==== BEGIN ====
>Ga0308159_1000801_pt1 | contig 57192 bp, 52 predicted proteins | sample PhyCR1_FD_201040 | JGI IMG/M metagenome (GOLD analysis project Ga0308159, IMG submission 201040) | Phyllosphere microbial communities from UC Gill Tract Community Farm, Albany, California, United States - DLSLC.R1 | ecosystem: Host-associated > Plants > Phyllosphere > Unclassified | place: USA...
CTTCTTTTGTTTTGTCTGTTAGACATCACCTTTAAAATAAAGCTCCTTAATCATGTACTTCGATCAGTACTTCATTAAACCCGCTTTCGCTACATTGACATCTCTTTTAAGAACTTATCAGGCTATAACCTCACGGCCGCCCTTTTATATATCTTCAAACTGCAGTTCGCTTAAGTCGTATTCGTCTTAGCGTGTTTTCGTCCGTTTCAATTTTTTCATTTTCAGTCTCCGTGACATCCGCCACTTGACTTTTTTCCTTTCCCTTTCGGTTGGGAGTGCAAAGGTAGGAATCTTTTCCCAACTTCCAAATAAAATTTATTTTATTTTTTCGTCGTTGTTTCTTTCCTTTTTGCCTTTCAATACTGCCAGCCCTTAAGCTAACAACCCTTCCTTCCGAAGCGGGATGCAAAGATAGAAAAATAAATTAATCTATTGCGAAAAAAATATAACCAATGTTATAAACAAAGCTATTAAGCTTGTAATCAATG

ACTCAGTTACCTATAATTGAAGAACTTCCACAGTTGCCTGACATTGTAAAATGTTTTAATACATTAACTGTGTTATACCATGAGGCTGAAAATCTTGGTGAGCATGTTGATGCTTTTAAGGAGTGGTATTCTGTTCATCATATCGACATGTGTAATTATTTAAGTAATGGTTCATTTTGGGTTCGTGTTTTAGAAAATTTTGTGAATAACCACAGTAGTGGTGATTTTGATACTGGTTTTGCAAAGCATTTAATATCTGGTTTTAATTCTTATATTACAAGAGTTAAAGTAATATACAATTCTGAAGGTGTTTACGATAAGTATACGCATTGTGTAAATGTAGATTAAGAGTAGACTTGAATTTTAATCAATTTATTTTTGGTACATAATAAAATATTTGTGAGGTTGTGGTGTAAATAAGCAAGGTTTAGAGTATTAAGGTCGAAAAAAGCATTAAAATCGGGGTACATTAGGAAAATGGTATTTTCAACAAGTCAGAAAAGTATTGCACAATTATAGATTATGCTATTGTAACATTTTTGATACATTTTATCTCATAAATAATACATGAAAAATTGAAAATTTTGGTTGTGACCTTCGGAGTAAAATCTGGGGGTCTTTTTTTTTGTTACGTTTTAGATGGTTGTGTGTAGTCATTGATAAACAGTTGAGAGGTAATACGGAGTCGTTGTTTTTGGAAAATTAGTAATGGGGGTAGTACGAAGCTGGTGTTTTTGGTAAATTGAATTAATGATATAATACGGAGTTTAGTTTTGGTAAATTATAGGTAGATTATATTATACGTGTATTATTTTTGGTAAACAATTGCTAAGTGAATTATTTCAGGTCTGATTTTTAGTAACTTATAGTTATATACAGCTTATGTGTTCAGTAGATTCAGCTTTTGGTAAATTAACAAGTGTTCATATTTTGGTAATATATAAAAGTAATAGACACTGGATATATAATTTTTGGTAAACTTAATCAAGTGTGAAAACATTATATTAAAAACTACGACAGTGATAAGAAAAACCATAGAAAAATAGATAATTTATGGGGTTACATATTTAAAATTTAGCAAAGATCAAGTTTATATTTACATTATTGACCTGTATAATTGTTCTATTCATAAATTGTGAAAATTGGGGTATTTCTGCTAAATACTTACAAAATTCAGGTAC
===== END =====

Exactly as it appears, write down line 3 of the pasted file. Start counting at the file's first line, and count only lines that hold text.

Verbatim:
ACTCAGTTACCTATAATTGAAGAACTTCCACAGTTGCCTGACATTGTAAAATGTTTTAATACATTAACTGTGTTATACCATGAGGCTGAAAATCTTGGTGAGCATGTTGATGCTTTTAAGGAGTGGTATTCTGTTCATCATATCGACATGTGTAATTATTTAAGTAATGGTTCATTTTGGGTTCGTGTTTTAGAAAATTTTGTGAATAACCACAGTAGTGGTGATTTTGATACTGGTTTTGCAAAGCATTTAATATCTGGTTTTAATTCTTATATTACAAGAGTTAAAGTAATATACAATTCTGAAGGTGTTTACGATAAGTATACGCATTGTGTAAATGTAGATTAAGAGTAGACTTGAATTTTAATCAATTTATTTTTGGTACATAATAAAATATTTGTGAGGTTGTGGTGTAAATAAGCAAGGTTTAGAGTATTAAGGTCGAAAAAAGCATTAAAATCGGGGTACATTAGGAAAATGGTATTTTCAACAAGTCAGAAAAGTATTGCACAATTATAGATTATGCTATTGTAACATTTTTGATACATTTTATCTCATAAATAATACATGAAAAATTGAAAATTTTGGTTGTGACCTTCGGAGTAAAATCTGGGGGTCTTTTTTTTTGTTACGTTTTAGATGGTTGTGTGTAGTCATTGATAAACAGTTGAGAGGTAATACGGAGTCGTTGTTTTTGGAAAATTAGTAATGGGGGTAGTACGAAGCTGGTGTTTTTGGTAAATTGAATTAATGATATAATACGGAGTTTAGTTTTGGTAAATTATAGGTAGATTATATTATACGTGTATTATTTTTGGTAAACAATTGCTAAGTGAATTATTTCAGGTCTGATTTTTAGTAACTTATAGTTATATACAGCTTATGTGTTCAGTAGATTCAGCTTTTGGTAAATTAACAAGTGTTCATATTTTGGTAATATATAAAAGTAATAGACACTGGATATATAATTTTTGGTAAACTTAATCAAGTGTGAAAACATTATATTAAAAACTACGACAGTGATAAGAAAAACCATAGAAAAATAGATAATTTATGGGGTTACATATTTAAAATTTAGCAAAGATCAAGTTTATATTTACATTATTGACCTGTATAATTGTTCTATTCATAAATTGTGAAAATTGGGGTATTTCTGCTAAATACTTACAAAATTCAGGTAC